Last year, the world’s population hit 8 billion people. In 2037, it is expected to jump to 9 billion. By 2050, it will be closing in on 10 billion.
That’s a lot of people, and that large number poses a complicated, daunting question: How will we feed them all?
That monumental challenge hangs over Food Systems: Feeding the Modern United States, one of Babson’s Socio Ecological Systems (SES) courses, which became a requirement for all College undergraduates in 2021. SES courses each focus on a theme—one concentrates on urban environments, for instance, while others deal with climate or water—and are co-taught by two professors: one from the natural sciences and the other from the humanities or social sciences. Students typically take an SES course during their sophomore year.
Food Systems, which focuses on the production and accessibility of food, kicks off by looking at 2050 and those billions of mouths to feed. “You see how vast the problem is,” says Jessica Simon, associate professor of practice in economics and one of the Food Systems teachers.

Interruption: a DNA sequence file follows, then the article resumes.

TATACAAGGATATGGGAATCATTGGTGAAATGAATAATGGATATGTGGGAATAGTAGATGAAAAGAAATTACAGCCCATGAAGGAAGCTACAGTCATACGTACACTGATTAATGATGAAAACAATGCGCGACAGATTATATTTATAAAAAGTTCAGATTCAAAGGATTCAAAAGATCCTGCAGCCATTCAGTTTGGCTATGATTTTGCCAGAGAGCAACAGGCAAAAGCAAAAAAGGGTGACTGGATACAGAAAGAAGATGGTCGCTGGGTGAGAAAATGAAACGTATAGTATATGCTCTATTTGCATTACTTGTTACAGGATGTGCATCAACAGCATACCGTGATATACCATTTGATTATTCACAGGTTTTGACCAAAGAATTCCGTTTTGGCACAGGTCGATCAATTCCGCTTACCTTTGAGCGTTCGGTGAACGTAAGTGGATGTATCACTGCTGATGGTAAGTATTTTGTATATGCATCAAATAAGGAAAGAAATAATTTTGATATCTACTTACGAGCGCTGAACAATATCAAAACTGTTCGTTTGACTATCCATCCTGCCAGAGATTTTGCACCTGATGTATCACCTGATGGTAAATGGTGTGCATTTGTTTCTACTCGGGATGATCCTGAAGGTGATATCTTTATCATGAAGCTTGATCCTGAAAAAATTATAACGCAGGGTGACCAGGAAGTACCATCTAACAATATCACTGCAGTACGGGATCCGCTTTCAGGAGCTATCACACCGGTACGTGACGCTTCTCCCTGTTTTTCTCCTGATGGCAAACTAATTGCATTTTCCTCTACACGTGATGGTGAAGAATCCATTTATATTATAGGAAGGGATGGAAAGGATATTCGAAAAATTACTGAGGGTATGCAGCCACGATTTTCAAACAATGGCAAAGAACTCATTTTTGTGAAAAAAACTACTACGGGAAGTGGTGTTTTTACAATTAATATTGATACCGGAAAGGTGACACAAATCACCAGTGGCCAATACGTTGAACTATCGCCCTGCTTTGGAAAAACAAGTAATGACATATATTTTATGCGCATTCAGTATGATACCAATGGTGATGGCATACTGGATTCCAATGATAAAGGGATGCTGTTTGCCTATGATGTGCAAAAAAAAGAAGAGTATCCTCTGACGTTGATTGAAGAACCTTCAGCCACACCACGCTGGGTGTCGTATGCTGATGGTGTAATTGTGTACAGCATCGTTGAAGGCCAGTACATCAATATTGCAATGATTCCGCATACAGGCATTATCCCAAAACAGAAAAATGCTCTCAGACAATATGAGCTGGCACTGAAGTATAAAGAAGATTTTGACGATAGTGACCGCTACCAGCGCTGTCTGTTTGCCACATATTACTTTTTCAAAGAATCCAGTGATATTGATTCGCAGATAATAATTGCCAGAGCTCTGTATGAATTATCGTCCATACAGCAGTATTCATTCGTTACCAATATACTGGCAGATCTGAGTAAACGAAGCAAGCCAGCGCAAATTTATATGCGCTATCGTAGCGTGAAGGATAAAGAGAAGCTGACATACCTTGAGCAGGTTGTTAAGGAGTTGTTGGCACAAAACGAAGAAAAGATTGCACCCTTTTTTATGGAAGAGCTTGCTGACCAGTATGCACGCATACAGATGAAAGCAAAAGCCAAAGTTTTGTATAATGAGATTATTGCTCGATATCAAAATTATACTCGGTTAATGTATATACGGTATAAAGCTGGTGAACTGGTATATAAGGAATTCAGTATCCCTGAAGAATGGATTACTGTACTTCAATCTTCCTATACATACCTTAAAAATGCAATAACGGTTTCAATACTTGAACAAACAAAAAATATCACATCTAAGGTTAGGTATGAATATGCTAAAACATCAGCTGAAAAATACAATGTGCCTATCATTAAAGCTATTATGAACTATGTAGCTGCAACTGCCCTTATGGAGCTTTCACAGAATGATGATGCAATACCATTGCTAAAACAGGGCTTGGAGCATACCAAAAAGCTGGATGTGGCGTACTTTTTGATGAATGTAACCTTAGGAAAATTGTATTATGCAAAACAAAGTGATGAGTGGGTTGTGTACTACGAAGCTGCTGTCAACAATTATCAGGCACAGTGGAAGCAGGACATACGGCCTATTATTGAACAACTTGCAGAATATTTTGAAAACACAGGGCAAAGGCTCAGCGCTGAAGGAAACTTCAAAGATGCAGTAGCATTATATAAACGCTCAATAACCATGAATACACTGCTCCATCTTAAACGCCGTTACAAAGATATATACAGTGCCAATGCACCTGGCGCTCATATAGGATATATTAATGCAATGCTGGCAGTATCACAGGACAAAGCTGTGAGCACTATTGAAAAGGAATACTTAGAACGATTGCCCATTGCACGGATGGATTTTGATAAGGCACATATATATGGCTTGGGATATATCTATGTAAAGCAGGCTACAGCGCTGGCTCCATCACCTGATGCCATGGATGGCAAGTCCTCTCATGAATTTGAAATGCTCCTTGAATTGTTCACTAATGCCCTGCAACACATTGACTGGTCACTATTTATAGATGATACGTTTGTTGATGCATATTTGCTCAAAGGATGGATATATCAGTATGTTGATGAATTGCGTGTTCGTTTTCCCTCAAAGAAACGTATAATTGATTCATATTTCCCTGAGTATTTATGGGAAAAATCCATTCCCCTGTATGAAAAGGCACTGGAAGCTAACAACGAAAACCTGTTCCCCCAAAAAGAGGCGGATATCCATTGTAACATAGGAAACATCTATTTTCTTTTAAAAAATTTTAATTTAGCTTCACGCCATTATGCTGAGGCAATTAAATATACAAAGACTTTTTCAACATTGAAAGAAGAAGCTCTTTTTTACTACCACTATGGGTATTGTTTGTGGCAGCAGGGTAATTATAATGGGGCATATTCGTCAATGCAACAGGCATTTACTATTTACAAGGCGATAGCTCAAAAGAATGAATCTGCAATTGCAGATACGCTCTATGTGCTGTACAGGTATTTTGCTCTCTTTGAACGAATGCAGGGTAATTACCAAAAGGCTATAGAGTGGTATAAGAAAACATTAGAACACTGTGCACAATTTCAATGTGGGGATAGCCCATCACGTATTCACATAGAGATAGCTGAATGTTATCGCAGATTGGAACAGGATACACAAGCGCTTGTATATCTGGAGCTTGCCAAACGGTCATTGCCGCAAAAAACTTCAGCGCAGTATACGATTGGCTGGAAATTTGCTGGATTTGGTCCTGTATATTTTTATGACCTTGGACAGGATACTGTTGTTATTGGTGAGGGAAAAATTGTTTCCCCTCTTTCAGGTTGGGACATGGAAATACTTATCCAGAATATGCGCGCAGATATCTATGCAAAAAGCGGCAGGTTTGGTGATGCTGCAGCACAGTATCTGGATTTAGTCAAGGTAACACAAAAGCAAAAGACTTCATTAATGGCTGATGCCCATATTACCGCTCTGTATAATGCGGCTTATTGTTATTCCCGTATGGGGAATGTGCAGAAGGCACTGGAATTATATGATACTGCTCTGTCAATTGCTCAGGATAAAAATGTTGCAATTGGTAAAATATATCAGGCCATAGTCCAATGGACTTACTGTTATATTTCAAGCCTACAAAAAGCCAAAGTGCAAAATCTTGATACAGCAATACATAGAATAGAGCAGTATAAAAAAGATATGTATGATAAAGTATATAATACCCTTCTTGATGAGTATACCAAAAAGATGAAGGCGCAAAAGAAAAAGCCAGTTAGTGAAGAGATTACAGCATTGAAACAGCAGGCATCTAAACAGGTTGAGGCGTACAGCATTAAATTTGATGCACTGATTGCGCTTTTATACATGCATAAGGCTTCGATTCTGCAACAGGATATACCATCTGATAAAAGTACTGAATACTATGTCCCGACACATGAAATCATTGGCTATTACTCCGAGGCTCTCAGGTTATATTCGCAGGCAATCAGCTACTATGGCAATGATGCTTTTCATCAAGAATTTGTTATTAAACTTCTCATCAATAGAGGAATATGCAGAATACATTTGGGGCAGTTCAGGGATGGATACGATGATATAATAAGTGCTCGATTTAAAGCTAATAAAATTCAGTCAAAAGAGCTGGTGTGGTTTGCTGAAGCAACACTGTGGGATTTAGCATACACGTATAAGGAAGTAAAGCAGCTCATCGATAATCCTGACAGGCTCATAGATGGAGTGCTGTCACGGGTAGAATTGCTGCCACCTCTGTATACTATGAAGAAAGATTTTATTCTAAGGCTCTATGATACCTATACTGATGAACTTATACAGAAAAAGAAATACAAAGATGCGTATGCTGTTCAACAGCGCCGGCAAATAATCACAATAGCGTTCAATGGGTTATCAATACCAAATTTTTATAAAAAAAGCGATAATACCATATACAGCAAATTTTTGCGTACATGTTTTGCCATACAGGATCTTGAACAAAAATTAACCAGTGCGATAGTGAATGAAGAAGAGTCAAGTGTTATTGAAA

Throughout the semester, the issue of food is examined from a holistic, all-encompassing panorama, from soil to supermarket to plate. Students look at farming practices and regulations, at the workers who make the food and the consumers who eat it, at the costs of food production on people and the environment, and at how ecological, social, and economic factors intertwine when we sit down at the dinner table.
“The world is changing rapidly. To solve the world’s largest problems, it will require interdisciplinary thinking. The way we build knowledge is not just individuals in the field. It takes a team. This is key to building the entrepreneurial leaders of the future.”
Wendy Murphy, professor of management and associate dean of the Undergraduate School
It’s a complex course. Multiple perspectives are considered, and the consequences of decisions, from those of governments and corporations to those of consumers, are analyzed. “Every decision you make has some sort of impact, some bigger than others,” says David Blodgett, associate professor of biology and the integrated sustainability faculty director, who teaches Food Systems with Simon. “The course shows how all these pieces are linked together.”